I had the chance to talk to British long-distance runner, Andy Vernon, at last weekend’s National Running Show. Andy competed in the 2016 Summer Olympics in Rio in the men’s 10,000 metres. He specializes in the 5,000 metre, 10,000 metre and cross country running. He’s a triple European medalist as well as holding several national titles from 1,500 to half marathon. He’s also an On-sponsored athlete and a new Dad. He very graciously agreed to let me interview him for my Five Questions series, even though I actually asked more than five questions! It’s not often that I get to interview Olympic athletes, so I couldn’t help myself! Here is a transcript of our chat from the show…
What purchase, under £100, has most impacted your running?
Over the years, the item under £100 that’s most impacted my running is a foam roller. In fact, my wife just got me a new one. It’s a little foam ball – just £10. It’s been really good to help with some injuries I’ve been struggling with. It really helps to get into my glutes and hip flexors. It targets certain areas far better than a foam roller.
What new habit have you adopted in the last three years that’s most improved your running?
Stretching. I’m getting older so I have look after my body a bit more. Foam rolling, stretching, maintenance – these are all habits I have adopted to try to keep injuries at bay and keep as healthy as possible. When you do it every day, for 45 minutes before you go out, it can be boring, but it’s important.
I spend about an hour and half stretching, foam rolling and icing certain parts every day. This is one benefit of being a full-time athlete because you can’t invest this kind of time if you have a full-time job.
When you’re at your absolute lowest point in a race, what do you say or do to motivate yourself to keep going?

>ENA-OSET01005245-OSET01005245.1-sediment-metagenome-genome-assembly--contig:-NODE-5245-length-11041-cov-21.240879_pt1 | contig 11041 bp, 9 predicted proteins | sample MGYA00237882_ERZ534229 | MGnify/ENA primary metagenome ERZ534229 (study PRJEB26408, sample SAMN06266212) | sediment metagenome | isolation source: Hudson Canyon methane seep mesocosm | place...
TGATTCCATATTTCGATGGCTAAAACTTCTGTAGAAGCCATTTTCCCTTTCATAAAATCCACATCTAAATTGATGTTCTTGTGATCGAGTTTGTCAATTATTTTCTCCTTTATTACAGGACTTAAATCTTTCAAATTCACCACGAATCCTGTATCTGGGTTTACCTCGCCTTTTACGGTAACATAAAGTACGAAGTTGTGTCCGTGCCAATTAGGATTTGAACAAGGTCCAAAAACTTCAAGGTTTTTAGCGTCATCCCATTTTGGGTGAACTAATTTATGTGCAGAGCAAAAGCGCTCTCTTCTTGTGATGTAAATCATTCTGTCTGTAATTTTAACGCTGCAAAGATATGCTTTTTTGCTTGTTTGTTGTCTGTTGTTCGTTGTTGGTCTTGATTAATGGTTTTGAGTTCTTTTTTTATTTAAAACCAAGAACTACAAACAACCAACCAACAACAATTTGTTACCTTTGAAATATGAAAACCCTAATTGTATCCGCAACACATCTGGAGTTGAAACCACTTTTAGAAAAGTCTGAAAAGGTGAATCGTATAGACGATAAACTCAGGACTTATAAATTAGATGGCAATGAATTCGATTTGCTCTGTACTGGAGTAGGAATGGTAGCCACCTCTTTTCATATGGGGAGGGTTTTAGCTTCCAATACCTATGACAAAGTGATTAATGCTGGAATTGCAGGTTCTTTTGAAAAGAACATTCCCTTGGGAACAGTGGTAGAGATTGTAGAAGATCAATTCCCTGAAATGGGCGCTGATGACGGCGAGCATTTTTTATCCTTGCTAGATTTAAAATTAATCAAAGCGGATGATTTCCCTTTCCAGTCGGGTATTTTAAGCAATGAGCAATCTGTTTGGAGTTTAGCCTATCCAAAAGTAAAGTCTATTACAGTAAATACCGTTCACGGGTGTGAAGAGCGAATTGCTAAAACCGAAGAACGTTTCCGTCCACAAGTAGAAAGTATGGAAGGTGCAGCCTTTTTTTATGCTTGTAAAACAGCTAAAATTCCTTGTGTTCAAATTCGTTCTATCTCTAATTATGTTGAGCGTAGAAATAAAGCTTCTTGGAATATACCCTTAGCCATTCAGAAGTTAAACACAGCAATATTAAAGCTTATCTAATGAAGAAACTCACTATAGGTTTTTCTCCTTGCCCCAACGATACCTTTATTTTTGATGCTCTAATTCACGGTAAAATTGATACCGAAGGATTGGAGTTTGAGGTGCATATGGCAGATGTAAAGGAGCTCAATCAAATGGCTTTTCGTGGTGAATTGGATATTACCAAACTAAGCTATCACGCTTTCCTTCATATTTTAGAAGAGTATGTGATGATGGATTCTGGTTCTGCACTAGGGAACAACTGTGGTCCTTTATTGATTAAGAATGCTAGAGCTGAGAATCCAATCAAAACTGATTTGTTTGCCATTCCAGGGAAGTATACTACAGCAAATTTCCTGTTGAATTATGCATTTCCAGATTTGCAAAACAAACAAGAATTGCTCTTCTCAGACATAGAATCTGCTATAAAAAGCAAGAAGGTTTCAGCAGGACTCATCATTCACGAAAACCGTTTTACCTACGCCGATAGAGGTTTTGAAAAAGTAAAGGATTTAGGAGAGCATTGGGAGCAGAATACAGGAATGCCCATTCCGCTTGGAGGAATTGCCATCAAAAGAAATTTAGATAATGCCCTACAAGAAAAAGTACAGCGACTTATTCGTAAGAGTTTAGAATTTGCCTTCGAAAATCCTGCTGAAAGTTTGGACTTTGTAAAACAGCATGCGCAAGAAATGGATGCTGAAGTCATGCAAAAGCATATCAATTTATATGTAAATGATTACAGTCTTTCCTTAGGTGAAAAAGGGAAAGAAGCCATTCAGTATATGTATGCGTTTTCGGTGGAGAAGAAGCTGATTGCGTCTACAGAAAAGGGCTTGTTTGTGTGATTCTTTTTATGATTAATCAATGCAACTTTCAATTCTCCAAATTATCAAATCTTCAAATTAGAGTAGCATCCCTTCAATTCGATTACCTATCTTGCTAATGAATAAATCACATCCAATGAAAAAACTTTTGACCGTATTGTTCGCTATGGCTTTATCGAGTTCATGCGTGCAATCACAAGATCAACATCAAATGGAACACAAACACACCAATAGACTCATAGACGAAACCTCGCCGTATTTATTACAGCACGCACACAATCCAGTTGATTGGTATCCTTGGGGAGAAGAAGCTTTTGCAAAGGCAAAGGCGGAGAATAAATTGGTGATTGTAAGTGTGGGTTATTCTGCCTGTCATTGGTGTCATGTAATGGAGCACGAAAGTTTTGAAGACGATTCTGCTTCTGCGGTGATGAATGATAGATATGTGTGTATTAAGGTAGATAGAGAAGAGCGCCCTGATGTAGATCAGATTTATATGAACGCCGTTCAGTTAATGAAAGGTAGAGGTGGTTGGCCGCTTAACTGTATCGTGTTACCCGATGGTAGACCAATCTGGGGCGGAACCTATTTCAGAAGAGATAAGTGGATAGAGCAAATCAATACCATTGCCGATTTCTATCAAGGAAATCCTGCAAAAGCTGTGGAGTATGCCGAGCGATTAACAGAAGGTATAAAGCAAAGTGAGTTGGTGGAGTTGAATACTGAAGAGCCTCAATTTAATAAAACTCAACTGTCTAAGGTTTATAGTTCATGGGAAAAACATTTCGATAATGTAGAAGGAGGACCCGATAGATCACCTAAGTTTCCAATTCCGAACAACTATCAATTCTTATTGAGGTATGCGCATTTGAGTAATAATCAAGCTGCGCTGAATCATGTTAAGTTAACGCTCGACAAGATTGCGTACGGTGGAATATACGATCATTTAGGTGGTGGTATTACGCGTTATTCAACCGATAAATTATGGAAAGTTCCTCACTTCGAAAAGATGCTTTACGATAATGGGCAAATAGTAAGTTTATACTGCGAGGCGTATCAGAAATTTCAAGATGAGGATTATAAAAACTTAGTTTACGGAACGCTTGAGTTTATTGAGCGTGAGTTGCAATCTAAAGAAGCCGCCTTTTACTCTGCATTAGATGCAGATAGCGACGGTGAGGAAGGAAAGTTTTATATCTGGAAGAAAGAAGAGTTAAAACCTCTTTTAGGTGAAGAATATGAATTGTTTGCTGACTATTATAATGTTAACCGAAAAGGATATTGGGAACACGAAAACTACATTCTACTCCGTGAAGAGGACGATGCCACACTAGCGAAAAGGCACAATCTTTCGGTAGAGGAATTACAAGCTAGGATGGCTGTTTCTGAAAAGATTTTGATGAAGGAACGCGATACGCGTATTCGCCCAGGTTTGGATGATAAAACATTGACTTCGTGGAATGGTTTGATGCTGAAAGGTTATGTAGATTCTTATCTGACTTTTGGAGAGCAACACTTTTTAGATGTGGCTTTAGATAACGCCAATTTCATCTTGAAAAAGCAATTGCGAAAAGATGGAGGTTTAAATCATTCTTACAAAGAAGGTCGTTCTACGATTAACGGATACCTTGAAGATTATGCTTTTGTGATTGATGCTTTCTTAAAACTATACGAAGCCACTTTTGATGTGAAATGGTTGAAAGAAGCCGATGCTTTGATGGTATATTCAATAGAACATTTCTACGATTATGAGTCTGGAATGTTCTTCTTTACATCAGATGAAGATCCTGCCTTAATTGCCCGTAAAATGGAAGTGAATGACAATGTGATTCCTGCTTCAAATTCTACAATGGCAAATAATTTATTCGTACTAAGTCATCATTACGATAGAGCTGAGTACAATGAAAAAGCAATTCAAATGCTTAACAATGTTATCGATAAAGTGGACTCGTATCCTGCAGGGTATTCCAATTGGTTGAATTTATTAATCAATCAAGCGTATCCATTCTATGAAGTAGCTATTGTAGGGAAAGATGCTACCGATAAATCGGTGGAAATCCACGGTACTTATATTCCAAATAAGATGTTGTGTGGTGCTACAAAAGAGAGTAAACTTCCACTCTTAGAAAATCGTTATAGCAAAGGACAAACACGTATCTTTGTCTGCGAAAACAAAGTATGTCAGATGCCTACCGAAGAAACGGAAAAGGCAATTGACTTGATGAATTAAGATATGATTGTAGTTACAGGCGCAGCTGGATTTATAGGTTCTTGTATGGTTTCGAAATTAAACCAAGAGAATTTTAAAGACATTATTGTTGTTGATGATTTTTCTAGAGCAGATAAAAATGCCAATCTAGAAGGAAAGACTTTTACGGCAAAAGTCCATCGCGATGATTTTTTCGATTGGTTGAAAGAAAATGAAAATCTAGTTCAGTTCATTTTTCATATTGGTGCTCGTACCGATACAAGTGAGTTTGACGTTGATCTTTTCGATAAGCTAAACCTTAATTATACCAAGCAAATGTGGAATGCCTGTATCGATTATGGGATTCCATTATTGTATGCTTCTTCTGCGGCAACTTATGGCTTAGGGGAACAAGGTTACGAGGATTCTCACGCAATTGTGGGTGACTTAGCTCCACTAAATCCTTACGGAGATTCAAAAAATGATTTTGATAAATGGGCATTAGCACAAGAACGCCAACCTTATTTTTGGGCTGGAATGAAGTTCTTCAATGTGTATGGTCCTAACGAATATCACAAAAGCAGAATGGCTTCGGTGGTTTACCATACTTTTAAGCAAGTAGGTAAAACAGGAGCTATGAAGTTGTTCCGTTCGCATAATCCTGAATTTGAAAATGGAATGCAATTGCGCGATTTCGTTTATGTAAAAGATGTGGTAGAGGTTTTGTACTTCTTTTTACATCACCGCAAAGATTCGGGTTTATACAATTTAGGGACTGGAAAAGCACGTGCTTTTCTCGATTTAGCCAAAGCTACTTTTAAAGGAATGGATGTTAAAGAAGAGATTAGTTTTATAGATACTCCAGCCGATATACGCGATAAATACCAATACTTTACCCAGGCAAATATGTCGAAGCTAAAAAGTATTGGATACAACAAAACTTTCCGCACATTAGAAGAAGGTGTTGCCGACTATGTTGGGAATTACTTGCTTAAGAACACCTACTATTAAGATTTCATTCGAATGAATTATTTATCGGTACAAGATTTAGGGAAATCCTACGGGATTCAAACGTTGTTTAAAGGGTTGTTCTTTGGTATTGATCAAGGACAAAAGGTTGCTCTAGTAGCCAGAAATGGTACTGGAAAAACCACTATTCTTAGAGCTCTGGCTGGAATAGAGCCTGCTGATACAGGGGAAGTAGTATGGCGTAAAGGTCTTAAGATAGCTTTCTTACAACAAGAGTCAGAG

When I’m having a bad race, I treat it as a training session. I just aim to get the training effect out of it. Unless you’re having a bad run because something is really hurting. That’s when you should stop. But if you’re just feeling bad, you’ve gone off too quick, or you misjudge the pacing, I just think: finish the race and move on to the next one. Treat it as a training session and don’t beat yourself up too much.
Is there anything unusual that you do before, during or after a run?
No. Not really! It’s all pretty standard stuff. I wouldn’t say there’s anything quirky that I do!
What’s your favourite post-run food?
I like porridge. I’ll have some toast before I go out, and when I come back from a run, I have porridge and a cup of tea. I also make a nice smoothie with some banana, yogurt and frozen fruits.
What is your most memorable running failure and what did you learn from it?
Recently, I did a race that wasn’t fit for. The organisers wanted me in the race so I did it. I learned not to go into a race when you haven’t been training. I thought I’d finished last but I hadn’t realised someone else had already dropped out. So, officially over the line, I was last, which is a first for me.
Watching all the others run away was a low point. It certainly taught me how much training makes a difference. I’ve never been in that situation before. Obviously, I know training makes a difference, otherwise I wouldn’t do it, but seeing first-hand how much of a difference it makes was my major takeaway from the event.
What’s your top training tip for improving your 5K time?
Do a bit of everything. That’s the biggest advice I could give. Do little bits in the gym to start. You could start by balancing on an agility disc as a one-legged exercise and then work your way up to one legged squats or pistol squats.
There are four pillars of running training: steady running, long running, interval/anaerobic training and aerobic training. Try to get at least one long run in per week and 2-3 steady runs. Start with aerobic training. Work at an effort that is somewhere between 10K and half marathon pace. Do five minutes of that and then build it up.